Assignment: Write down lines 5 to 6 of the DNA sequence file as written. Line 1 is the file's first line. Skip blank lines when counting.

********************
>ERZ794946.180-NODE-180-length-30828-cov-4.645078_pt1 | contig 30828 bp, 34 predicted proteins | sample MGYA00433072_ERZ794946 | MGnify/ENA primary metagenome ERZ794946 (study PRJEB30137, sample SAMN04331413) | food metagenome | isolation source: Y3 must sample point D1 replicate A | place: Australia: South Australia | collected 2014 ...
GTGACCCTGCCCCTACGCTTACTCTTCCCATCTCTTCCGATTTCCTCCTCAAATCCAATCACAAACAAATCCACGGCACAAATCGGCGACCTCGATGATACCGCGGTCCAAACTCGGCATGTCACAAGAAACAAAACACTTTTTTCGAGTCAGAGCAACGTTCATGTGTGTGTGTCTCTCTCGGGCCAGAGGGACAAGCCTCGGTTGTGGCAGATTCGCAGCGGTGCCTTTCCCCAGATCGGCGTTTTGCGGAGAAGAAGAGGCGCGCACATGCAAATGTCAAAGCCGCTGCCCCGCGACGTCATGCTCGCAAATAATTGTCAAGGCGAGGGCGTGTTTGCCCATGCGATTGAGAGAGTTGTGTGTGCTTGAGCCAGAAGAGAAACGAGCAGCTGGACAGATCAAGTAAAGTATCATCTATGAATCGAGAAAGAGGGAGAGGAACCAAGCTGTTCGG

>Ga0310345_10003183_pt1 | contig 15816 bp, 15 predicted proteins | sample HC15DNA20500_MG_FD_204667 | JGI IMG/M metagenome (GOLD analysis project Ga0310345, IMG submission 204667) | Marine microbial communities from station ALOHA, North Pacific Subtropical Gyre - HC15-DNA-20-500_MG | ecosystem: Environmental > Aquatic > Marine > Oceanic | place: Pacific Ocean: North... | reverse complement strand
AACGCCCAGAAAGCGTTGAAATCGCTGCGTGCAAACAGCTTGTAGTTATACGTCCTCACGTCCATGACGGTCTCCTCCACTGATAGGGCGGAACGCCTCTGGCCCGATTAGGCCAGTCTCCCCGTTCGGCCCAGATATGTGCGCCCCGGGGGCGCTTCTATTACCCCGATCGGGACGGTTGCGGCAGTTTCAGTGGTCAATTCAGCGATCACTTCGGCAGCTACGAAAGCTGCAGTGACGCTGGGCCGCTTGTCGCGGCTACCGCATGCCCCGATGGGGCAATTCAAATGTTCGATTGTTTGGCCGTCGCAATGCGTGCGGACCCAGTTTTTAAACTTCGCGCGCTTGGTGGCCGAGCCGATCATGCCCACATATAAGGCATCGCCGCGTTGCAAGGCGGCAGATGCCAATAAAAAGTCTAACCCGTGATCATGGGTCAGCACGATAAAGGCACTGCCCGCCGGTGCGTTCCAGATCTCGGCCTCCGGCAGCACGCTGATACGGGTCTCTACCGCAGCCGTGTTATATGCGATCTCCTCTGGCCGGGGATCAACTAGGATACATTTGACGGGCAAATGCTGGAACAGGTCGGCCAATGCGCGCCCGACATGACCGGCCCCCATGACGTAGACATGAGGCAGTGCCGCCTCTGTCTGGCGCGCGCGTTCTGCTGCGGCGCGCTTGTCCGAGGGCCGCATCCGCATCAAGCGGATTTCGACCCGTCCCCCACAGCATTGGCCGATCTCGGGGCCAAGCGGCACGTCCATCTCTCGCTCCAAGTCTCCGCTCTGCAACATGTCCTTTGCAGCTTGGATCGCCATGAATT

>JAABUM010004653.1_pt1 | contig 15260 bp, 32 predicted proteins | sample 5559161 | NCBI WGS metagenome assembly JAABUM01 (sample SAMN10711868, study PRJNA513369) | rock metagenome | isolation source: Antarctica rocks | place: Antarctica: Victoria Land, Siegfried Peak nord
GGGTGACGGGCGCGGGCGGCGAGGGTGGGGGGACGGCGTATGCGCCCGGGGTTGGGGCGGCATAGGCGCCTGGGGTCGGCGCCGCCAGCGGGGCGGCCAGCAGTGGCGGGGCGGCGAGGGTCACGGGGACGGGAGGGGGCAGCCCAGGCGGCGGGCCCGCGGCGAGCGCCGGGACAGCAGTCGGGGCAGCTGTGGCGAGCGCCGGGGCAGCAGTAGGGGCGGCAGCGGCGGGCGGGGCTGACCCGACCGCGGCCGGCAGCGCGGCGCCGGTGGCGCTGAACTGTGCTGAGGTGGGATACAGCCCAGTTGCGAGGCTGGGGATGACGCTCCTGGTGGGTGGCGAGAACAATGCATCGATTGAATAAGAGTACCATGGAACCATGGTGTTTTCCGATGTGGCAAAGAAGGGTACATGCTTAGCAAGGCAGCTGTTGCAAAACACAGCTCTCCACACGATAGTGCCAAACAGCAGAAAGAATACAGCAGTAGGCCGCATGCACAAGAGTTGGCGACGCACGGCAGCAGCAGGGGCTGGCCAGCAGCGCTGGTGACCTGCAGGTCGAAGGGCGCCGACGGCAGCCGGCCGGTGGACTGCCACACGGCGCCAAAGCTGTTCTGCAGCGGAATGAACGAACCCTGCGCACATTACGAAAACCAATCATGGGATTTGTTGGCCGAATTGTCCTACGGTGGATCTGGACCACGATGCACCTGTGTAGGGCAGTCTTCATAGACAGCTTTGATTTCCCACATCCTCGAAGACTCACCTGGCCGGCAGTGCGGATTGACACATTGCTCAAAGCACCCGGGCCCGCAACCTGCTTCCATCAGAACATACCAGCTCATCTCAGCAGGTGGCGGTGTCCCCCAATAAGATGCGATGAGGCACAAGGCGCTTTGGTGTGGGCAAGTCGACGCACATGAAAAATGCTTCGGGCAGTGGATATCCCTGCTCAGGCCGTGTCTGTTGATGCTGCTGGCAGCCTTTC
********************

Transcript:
>JAABUM010004653.1_pt1 | contig 15260 bp, 32 predicted proteins | sample 5559161 | NCBI WGS metagenome assembly JAABUM01 (sample SAMN10711868, study PRJNA513369) | rock metagenome | isolation source: Antarctica rocks | place: Antarctica: Victoria Land, Siegfried Peak nord
GGGTGACGGGCGCGGGCGGCGAGGGTGGGGGGACGGCGTATGCGCCCGGGGTTGGGGCGGCATAGGCGCCTGGGGTCGGCGCCGCCAGCGGGGCGGCCAGCAGTGGCGGGGCGGCGAGGGTCACGGGGACGGGAGGGGGCAGCCCAGGCGGCGGGCCCGCGGCGAGCGCCGGGACAGCAGTCGGGGCAGCTGTGGCGAGCGCCGGGGCAGCAGTAGGGGCGGCAGCGGCGGGCGGGGCTGACCCGACCGCGGCCGGCAGCGCGGCGCCGGTGGCGCTGAACTGTGCTGAGGTGGGATACAGCCCAGTTGCGAGGCTGGGGATGACGCTCCTGGTGGGTGGCGAGAACAATGCATCGATTGAATAAGAGTACCATGGAACCATGGTGTTTTCCGATGTGGCAAAGAAGGGTACATGCTTAGCAAGGCAGCTGTTGCAAAACACAGCTCTCCACACGATAGTGCCAAACAGCAGAAAGAATACAGCAGTAGGCCGCATGCACAAGAGTTGGCGACGCACGGCAGCAGCAGGGGCTGGCCAGCAGCGCTGGTGACCTGCAGGTCGAAGGGCGCCGACGGCAGCCGGCCGGTGGACTGCCACACGGCGCCAAAGCTGTTCTGCAGCGGAATGAACGAACCCTGCGCACATTACGAAAACCAATCATGGGATTTGTTGGCCGAATTGTCCTACGGTGGATCTGGACCACGATGCACCTGTGTAGGGCAGTCTTCATAGACAGCTTTGATTTCCCACATCCTCGAAGACTCACCTGGCCGGCAGTGCGGATTGACACATTGCTCAAAGCACCCGGGCCCGCAACCTGCTTCCATCAGAACATACCAGCTCATCTCAGCAGGTGGCGGTGTCCCCCAATAAGATGCGATGAGGCACAAGGCGCTTTGGTGTGGGCAAGTCGACGCACATGAAAAATGCTTCGGGCAGTGGATATCCCTGCTCAGGCCGTGTCTGTTGATGCTGCTGGCAGCCTTTC